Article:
Controversial U.S. cost watchdog plans to expose 'unsupported' price hikes on old drugs

U.S. drug cost effectiveness organization Institute for Clinical and Economic Review routinely clashes with pharma by arguing that new drug prices are too high. Now, the group plans to spotlight price hikes on old drugs that aren't supported by new clinical evidence. 

ICER plans to convene a group of experts for annual reports on drug price hikes without new data to justify them. Among the experts are representatives from Merck & Co., Regeneron, the Memorial Sloan Kettering Cancer Center and Patients for Affordable Drugs. The first report is expected early next year.

Pharma's routine price hikes have made countless headlines in recent years, beginning in 2015 with enormous increases from Valeant Pharmaceuticals and Turing, the pharma then led by Martin Shkreli. The controversy's latest iteration came last month with the Trump Administration's drug pricing plan. 

The administration says it aims to boost pricing negotiations and competition, provide incentives for lower list prices and help lower patients' out-of-pocket costs. Already, the FDA is highlighting complaints about regulatory abuses that stifle generic competition. 

ICER, for its part, wants to expose the rising prices on older meds that drive up U.S. drug spending. Early this year, for instance, Wells Fargo analyst David Maris spotlighted dozens of price hikes from Pfizer, Novartis, AstraZeneca, Eli Lilly, Sanofi and other companies. He predicted one increase—AbbVie's 9.7% price hike on megablockbuster Humira—would cost the U.S. health system $1.2 billion this year alone.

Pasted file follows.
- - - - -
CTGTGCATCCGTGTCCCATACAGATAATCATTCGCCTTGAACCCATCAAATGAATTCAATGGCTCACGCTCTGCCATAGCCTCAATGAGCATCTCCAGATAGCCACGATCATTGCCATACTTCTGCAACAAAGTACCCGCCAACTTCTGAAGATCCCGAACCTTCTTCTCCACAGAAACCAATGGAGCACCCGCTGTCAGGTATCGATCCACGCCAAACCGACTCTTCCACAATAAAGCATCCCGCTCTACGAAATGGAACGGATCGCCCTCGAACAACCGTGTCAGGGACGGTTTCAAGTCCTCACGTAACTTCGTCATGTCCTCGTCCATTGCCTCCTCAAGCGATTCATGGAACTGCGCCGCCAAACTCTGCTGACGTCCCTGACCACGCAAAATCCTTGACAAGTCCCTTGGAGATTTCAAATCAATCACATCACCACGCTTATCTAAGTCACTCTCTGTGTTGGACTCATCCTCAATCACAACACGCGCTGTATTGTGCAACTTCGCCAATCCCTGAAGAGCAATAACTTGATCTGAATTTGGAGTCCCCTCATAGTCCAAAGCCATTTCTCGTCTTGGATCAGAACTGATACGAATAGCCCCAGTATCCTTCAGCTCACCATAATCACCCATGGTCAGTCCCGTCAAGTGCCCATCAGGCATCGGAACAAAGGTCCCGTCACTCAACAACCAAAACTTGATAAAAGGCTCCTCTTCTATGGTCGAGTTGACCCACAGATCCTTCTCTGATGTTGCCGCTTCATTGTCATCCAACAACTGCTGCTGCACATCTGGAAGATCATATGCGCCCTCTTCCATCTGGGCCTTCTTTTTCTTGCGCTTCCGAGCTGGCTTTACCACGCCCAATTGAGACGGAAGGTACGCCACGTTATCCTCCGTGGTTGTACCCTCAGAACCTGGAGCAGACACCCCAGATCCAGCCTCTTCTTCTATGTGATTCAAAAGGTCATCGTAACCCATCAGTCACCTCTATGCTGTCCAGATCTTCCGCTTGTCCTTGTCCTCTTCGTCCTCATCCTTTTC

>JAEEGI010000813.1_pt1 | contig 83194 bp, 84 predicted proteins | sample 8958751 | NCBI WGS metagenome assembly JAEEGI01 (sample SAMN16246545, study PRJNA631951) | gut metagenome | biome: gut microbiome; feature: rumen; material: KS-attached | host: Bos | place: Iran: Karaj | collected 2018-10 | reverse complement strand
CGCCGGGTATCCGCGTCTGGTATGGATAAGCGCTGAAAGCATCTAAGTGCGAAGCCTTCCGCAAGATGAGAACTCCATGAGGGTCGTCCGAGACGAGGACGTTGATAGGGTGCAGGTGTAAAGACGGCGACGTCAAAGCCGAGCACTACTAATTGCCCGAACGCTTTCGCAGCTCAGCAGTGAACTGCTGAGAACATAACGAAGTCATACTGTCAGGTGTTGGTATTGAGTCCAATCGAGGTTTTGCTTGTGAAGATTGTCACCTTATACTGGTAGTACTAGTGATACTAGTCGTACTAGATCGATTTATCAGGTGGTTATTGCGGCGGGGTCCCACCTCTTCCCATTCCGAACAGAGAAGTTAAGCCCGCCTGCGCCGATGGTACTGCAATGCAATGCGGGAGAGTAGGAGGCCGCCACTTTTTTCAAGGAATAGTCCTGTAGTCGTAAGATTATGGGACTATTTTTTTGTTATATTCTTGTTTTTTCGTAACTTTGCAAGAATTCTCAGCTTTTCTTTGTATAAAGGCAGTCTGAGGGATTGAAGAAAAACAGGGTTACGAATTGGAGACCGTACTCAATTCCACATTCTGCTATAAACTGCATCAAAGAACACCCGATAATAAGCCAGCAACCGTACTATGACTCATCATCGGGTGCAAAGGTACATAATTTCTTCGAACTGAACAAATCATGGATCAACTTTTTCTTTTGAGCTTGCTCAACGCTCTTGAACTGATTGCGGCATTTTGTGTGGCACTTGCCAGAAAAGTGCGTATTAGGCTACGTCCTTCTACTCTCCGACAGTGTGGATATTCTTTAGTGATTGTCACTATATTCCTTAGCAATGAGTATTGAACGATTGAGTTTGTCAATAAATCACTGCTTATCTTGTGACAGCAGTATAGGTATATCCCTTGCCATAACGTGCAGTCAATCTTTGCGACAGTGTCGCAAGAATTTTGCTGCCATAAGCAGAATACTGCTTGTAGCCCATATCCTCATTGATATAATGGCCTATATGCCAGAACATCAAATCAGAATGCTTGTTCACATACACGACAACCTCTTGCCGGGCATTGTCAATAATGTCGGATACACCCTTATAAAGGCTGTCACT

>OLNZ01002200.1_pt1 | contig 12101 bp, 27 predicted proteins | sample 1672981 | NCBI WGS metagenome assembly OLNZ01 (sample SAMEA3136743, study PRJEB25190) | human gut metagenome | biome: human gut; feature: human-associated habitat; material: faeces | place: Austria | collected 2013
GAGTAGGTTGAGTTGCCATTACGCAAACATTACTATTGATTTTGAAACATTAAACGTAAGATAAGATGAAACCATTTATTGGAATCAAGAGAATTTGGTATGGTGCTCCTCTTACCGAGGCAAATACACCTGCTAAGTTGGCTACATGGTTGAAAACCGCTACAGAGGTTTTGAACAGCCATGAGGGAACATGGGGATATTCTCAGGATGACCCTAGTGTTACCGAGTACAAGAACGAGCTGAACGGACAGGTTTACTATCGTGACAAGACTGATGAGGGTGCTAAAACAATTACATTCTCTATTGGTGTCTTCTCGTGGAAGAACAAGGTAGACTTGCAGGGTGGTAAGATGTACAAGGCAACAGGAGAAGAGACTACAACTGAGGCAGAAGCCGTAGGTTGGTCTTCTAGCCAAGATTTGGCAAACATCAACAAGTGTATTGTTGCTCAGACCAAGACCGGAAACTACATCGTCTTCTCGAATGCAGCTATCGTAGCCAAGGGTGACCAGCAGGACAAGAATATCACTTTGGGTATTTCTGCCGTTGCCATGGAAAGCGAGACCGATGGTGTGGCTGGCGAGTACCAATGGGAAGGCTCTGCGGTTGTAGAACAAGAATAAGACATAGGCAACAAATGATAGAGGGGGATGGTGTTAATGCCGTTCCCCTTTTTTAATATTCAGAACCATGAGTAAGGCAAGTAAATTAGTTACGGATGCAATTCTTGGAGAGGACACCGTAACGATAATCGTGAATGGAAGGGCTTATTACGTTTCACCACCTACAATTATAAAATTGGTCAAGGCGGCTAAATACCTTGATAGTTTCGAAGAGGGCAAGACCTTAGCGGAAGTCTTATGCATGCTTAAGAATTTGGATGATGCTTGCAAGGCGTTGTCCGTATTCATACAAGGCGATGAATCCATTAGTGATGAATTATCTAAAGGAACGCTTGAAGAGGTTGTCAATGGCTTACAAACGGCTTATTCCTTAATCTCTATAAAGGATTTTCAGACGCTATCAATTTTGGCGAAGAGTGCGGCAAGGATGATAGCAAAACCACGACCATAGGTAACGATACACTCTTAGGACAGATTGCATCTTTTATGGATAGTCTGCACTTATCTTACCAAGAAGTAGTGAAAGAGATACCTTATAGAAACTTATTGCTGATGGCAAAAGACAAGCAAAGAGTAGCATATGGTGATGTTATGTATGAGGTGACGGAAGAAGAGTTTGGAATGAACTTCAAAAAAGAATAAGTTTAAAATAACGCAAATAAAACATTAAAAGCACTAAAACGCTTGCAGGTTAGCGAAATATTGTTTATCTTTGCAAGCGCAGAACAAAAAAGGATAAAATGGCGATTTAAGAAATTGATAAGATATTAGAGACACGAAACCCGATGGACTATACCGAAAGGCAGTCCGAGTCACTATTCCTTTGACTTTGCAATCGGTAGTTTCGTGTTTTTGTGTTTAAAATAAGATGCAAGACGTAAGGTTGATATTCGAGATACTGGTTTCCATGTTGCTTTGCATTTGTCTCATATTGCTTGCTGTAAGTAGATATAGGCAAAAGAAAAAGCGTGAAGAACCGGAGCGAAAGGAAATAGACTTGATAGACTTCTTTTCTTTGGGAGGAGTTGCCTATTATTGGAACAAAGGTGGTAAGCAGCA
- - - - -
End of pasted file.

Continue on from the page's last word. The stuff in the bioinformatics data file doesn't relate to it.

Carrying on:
In recent years, ICER and pharma companies have clashed over prices set on new drugs. The group has said prices for cancer meds, PCSK9 cholesterol drugs and more are too high, while companies hit back by questioning the ICER's motives and review processes.

But the organization has also endorsed some. It recently found that Amgen and Novartis' new migraine launch Aimovig, priced at $6,900 per year, is cost effective after "existing preventive treatments, which are far less expensive." The companies agreed with the assessment but said ICER's analysis might underestimate Aimovig's cost-effectiveness.  

"Patients have been waiting a long time for an option developed specifically for migraine prevention, and decisions as to who should try Aimovig should be left to the discretion of the physician based on patient need," an Amgen spokesperson told FiercePharma.  

ICER also found that new CAR-T cancer drugs from Gilead Sciences and Novartis—which cost $373,000 and $475,000 per year, respectively—"seem to be priced in alignment with clinical benefits over a lifetime time horizon." ICER also recently signed off on the price of Roche's new hemophilia med Hemlibra.  

However, ICER has hit back at the stickers for meds to treat osteoporosis, multiple sclerosis and more. Most recently, the group said Vertex's cystic fibrosis drugs Kalydeco, Orkambi and newly approved Symdeko would need discounts of 77% to be considered cost-effective. Vertex responded in a strongly worded letter that the analysis is flawed.